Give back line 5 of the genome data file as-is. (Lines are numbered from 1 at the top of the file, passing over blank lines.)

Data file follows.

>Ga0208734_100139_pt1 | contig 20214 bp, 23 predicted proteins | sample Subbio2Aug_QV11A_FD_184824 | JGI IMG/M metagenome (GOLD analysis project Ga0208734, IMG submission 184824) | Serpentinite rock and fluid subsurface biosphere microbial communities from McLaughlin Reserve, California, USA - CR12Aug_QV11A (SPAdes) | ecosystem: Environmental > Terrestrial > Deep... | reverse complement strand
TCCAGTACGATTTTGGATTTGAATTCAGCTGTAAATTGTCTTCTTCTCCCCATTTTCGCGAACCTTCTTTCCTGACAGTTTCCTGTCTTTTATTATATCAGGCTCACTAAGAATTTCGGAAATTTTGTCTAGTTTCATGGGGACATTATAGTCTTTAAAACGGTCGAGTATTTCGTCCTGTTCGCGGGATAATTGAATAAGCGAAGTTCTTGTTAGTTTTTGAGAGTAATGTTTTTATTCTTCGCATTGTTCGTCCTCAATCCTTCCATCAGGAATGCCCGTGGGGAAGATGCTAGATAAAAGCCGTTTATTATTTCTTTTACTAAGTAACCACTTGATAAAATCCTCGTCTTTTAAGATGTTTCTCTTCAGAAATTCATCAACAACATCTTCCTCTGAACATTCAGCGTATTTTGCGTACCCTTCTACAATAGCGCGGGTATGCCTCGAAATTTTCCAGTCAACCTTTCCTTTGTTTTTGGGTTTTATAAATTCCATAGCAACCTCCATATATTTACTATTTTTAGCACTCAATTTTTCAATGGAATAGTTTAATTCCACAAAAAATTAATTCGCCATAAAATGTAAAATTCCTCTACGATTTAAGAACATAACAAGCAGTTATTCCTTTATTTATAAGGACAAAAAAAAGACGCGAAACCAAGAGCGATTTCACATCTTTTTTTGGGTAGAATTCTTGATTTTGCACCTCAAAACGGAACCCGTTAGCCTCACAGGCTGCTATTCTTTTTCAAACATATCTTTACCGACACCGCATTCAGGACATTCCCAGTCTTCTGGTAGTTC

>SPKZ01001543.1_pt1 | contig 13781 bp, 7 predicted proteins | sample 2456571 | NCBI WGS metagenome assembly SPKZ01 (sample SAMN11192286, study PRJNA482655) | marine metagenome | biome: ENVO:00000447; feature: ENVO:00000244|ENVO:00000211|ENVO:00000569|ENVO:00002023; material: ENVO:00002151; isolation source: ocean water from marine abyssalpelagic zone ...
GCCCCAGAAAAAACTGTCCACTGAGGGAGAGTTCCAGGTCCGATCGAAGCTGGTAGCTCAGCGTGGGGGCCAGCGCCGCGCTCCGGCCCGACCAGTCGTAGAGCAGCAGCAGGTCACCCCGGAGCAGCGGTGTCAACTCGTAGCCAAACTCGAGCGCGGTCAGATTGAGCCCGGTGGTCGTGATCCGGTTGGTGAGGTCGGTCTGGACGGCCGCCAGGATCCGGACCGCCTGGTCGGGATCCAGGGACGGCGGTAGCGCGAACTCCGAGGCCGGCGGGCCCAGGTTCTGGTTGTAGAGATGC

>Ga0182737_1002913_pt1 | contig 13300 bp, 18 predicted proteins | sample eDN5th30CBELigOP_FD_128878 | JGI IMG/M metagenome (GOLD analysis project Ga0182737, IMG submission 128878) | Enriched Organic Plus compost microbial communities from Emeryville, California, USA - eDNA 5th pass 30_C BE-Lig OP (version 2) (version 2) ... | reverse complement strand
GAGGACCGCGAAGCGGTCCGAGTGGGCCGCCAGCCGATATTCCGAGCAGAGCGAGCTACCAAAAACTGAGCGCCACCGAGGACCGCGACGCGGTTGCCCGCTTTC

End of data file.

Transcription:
>Ga0182737_1002913_pt1 | contig 13300 bp, 18 predicted proteins | sample eDN5th30CBELigOP_FD_128878 | JGI IMG/M metagenome (GOLD analysis project Ga0182737, IMG submission 128878) | Enriched Organic Plus compost microbial communities from Emeryville, California, USA - eDNA 5th pass 30_C BE-Lig OP (version 2) (version 2) ... | reverse complement strand